Why Does India's 'Act East' Policy Not Extend to China?

Does the wide linguistic gulf between India and China indicate that the two countries are doomed to live in a state of eternal contention?

The Indian and Chinese national flags. Credit: Reuters

The wide linguistic gulf between India and China is one factor that aggravates the general sense of incomprehension that the people of the two countries already have about the other. For the last ten centuries, India and China have been neighbours – yet strangers – to each other, though the thousand years before that saw a vibrant cultural interflow between them. However, travellers of that era, like Xuan Zang, Fa Xian, Kumarajiva and Bodhidharma, overcame the formidable obstacle of language, to achieve a high level of understanding of the life and culture of the other nation. But today’s science offers us a counter-intuitive insight – that the wide linguistic difference between the two nations can be an opportunity to create a partnership of creativity and innovation between them.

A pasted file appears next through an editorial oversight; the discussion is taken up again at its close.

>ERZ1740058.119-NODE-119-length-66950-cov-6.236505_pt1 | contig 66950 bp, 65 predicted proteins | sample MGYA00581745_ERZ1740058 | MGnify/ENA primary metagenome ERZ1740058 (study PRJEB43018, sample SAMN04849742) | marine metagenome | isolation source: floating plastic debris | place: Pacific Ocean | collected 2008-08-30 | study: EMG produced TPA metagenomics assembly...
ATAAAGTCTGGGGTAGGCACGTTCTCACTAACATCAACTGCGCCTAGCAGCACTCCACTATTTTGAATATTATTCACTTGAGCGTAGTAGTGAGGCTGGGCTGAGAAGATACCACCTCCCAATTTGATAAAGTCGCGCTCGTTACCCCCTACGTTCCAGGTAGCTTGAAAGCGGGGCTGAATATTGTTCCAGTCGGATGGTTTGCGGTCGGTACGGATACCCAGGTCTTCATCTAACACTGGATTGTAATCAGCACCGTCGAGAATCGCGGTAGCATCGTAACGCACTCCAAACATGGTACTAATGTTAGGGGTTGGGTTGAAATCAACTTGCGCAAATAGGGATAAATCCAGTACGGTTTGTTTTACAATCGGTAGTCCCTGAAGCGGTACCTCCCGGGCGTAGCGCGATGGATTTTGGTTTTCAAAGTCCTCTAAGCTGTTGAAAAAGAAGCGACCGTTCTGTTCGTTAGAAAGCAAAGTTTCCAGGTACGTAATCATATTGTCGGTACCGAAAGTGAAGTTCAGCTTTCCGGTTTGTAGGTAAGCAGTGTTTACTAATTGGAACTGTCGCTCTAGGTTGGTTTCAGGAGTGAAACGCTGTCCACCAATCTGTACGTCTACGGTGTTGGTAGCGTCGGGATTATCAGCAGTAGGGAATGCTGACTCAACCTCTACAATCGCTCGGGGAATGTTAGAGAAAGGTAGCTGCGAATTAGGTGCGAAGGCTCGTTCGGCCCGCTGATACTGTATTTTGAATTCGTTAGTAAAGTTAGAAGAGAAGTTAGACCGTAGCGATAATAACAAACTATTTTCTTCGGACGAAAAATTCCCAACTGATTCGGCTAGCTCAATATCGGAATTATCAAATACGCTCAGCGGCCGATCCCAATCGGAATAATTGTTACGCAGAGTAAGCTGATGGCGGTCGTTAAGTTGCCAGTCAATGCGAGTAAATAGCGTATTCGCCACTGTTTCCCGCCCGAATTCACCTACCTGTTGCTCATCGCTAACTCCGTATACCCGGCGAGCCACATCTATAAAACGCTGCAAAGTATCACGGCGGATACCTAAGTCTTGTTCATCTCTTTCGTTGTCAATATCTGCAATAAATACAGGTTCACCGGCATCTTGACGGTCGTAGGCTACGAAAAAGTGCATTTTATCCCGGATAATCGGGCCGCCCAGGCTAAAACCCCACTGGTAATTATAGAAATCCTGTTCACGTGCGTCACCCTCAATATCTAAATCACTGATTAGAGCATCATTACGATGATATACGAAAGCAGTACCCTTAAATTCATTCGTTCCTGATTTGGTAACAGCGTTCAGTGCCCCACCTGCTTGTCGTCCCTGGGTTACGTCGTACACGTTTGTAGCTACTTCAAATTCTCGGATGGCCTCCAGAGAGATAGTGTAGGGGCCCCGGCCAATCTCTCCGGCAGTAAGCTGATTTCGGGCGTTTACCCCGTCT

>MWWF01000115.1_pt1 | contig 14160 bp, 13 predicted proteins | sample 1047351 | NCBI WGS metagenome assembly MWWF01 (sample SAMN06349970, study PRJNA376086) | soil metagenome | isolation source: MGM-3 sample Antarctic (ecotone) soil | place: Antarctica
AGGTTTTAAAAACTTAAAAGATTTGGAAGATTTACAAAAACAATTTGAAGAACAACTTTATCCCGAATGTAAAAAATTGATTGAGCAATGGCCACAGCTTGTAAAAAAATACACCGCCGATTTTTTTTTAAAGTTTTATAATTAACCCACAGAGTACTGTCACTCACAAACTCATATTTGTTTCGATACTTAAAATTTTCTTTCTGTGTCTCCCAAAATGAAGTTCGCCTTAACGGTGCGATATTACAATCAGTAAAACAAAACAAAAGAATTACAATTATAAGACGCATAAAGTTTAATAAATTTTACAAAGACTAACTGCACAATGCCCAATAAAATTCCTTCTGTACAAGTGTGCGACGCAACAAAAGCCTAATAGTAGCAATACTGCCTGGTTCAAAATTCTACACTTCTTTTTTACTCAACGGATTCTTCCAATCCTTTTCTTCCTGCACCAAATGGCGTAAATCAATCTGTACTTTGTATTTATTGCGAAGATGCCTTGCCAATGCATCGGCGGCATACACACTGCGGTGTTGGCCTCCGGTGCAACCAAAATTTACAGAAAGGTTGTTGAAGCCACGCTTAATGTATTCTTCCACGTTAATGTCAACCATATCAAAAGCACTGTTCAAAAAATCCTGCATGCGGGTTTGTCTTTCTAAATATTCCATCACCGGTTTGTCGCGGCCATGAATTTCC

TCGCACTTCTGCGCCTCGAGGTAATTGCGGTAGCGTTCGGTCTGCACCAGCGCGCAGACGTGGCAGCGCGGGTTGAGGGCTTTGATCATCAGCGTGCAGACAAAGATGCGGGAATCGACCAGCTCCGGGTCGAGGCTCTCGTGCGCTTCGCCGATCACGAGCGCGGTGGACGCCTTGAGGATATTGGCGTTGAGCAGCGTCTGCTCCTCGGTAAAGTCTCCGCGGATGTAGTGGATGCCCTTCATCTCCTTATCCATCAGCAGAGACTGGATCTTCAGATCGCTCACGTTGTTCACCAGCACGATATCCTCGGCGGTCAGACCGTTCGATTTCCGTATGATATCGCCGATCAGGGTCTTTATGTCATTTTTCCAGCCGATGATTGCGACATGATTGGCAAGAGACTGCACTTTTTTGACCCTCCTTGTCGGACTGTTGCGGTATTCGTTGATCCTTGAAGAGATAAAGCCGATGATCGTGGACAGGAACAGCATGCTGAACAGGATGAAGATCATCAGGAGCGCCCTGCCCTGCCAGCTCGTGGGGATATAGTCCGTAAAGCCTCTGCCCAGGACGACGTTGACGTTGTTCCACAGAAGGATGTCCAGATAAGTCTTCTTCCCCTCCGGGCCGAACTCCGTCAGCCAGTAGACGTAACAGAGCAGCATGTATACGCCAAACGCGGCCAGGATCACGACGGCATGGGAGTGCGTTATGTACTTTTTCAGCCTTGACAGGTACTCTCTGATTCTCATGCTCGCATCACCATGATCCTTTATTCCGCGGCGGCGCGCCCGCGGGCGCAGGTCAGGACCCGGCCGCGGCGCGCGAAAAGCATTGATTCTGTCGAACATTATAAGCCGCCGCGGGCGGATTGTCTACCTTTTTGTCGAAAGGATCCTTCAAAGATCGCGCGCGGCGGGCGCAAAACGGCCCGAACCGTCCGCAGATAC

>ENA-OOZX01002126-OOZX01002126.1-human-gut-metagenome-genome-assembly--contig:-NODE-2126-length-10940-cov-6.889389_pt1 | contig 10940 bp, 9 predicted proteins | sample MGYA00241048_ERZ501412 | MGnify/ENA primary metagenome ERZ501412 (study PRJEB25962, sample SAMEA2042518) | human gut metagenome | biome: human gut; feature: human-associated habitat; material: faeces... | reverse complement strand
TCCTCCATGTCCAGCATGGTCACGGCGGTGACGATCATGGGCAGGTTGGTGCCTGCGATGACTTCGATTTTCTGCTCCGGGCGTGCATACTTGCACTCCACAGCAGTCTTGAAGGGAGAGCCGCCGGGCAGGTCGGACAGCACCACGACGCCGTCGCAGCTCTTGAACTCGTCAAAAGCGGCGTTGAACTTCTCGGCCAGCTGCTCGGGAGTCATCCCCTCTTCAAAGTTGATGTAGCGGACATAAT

Whilst there is a range of languages in each country, the Chinese character script has been common across China for three millennia, mediating communication between, say, Mandarin and Cantonese speakers. This script has played a powerful unifying role in China throughout the ages. India has numerically greater diversity in its languages, but a broad linguistic and cultural base of Sanskrit underlies most of these languages. Accordingly, it would be a reasonable first approximation to consider Mandarin and Sanskrit as the root languages of at least 80% of the populations of China and India, respectively. At first sight, it is difficult to imagine two languages that are more dissimilar.

The ideographic and monosyllabic Chinese language has no singular or plural, no tenses, gender, moods, or cases. It is also tonal in nature. Yet, because of its ideographic nature, each character has great specificity of meaning, with the character being comprehended as an entire pattern in itself. The abundance of different words for the same concrete things can be quite striking: for example, different words describe the adjective ‘old’ depending on whether one refers to a person over 60 years of age, or over 70, etc. Indeed, Hajime Nakamura, the eminent Japanese Indologist and Sinologist, believed that the Chinese bias for understanding phenomena through direct perception is a consequence of the concrete and visual nature of the Chinese script. Even abstract and holistic concepts could be conveyed through subtle pictorial representations, such as the hexagrams of the Yi Jing, the Book of Changes.